The gharial is found in the rivers of the Brahmaputra (Bhutan & India), the Ganges (India & Nepal),and the Mahanadi (India). They are adapted to an aquatic lifestyle in the calmer areas of deep, fast-moving rivers. Gharial have a narrowly elongated snout. The adult male has a bulbous growth on the tip of its snout called a "ghara" which means “pot” in Hindi. They feed almost exclusively on fish. Our gharial group of 11, get along harmoniously and are proud parents of many clutches of hatchlings which we have incubated right here at the Croc Bank.
The word "Alligator" is derived from the Spanish words "el lagarto" which means "the lizard". Alligators are found in only two countries in the world- the USA and China. Adult alligators can survive near freezing conditions. They submerge their body but keep their nostrils projecting above the water surface, so that when the surface freezes they can still breathe. Alligators favour marshy freshwater habitats. We have two individuals, Barney and Nicole, up for adoption.
The Tomistoma is also sometimes called the False Gharial because of the resemblance of its snout to that of the Gharial. Psycho is our 30-year-old male and Godzilla is our 45-year-old female, who came to us from Ahmedabad (Don’t ask who named them). In the wild, they are found in freshwater streams and lakes of Indonesia, Malaysia and Vietnam. They are still a very poorly studied species. There have been several clutches of eggs, and we hope it’s just a matter of time that we get "viable" (with babies within) eggs!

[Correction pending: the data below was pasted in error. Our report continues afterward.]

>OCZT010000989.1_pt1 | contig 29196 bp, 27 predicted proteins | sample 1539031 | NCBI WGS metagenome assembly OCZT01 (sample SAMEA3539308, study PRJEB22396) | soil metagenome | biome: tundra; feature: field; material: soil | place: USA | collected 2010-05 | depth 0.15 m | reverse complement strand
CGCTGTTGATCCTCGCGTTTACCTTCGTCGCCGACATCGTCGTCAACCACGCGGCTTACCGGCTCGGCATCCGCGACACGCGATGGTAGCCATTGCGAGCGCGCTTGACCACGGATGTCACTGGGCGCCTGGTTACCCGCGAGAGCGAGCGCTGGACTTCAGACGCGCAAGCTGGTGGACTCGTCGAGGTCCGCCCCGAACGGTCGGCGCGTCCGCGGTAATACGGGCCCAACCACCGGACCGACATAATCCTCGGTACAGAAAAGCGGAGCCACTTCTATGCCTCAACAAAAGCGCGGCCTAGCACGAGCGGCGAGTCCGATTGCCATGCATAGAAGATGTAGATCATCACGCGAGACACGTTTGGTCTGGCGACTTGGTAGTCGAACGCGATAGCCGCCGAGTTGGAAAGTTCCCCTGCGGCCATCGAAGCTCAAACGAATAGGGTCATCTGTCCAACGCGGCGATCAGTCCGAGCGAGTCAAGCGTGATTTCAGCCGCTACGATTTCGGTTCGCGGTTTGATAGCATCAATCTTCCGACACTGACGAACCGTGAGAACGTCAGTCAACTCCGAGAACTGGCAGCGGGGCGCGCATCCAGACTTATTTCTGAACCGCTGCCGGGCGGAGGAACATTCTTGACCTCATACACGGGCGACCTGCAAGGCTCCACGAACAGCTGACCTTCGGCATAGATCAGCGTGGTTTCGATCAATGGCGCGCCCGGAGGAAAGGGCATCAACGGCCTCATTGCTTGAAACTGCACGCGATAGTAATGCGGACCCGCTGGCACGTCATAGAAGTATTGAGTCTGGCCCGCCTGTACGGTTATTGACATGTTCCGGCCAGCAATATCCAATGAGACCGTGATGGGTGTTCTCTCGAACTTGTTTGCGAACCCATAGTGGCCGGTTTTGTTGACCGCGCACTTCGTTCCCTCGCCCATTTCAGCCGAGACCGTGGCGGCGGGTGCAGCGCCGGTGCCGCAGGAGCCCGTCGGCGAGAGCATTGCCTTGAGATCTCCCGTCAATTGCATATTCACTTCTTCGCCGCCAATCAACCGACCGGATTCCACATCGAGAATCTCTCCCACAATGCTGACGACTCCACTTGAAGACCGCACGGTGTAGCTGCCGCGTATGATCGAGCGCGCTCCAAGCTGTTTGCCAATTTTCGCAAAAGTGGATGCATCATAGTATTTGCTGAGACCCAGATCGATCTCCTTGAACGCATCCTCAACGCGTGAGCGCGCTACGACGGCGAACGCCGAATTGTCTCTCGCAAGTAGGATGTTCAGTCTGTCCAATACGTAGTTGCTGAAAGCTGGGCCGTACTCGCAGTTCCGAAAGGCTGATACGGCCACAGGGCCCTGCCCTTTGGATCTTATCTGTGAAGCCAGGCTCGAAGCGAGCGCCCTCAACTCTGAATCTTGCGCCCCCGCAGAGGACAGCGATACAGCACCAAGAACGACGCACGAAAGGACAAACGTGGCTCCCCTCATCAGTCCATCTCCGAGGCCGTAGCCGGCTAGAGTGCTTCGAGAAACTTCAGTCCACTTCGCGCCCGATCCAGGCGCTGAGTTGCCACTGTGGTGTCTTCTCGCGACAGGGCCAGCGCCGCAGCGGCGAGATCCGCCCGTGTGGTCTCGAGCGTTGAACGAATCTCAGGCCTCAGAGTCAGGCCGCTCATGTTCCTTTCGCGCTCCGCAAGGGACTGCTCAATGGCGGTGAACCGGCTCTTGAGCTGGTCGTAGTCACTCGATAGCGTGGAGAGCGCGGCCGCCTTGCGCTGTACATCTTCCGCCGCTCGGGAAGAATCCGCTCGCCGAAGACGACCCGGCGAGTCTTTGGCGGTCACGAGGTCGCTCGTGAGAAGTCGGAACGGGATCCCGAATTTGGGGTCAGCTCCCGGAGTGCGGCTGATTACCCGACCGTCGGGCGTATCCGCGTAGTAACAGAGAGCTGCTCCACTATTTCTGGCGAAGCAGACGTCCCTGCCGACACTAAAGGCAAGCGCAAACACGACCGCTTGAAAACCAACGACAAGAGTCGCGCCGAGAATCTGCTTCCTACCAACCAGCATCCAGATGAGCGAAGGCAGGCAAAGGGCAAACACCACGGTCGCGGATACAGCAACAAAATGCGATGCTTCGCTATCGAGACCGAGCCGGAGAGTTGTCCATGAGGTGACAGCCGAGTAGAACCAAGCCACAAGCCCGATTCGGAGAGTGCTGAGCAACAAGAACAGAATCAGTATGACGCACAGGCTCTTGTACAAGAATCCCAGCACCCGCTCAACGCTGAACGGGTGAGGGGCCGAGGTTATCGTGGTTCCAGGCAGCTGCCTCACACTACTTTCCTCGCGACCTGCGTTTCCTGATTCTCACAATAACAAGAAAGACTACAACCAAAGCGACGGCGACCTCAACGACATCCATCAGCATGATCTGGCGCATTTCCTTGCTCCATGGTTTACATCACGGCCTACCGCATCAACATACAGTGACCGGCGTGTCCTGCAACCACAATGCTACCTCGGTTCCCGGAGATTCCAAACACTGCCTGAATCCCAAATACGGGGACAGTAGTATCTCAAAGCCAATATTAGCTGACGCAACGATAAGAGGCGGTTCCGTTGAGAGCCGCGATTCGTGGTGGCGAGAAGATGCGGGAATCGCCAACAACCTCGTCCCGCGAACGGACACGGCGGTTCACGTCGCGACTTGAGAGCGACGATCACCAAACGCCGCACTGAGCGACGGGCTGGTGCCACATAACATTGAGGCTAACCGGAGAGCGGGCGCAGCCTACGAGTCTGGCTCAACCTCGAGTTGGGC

The Black Caiman was once, like several crocodilians, pushed to near extinction for skins. They have now recovered to numbers similar to those in the past, and are facing new problems: humans! Melanie is a female black caiman, but through our zoo exchange program, we hope to get a companion for her soon!
The world’s smallest crocodilian, found in Central and South America in Bolivia, Brazil, Colombia, Paraguay, Peru, Venezuela. Mainly inhabits forested freshwater rivers and flooded forests around larger lakes. In captivity at the Croc Bank, both females and our male vigorously defend nests; also a maximum of three females are known to have shared a mound nest in one year. At the Croc Bank, we have eight adults and one baby (Pablo), up for adoption.
Hatched in 1991, Gharfield is one of the first gharials to hatch in captivity in the world. He is an adult male and gets along fine with the red-crowned roof turtles in his enclosure. Nowhere else in India can you see a gentle giant like him underwater. Did you know, that gharial is the only species of the 23 crocodilians which can have its gender easily identified by an external characteristic? The "ghara" or the bulbous growth at the end of the snout is only seen in gharial males.
Found in Belize, Guatemala and Mexico. Parental care of this species has been well documented in captivity. Juveniles consume small invertebrates in and around the water, as well as vertebrates (generally small fish). There have been instances of this species attacking people. However, do not fret, they do not attack foster parents!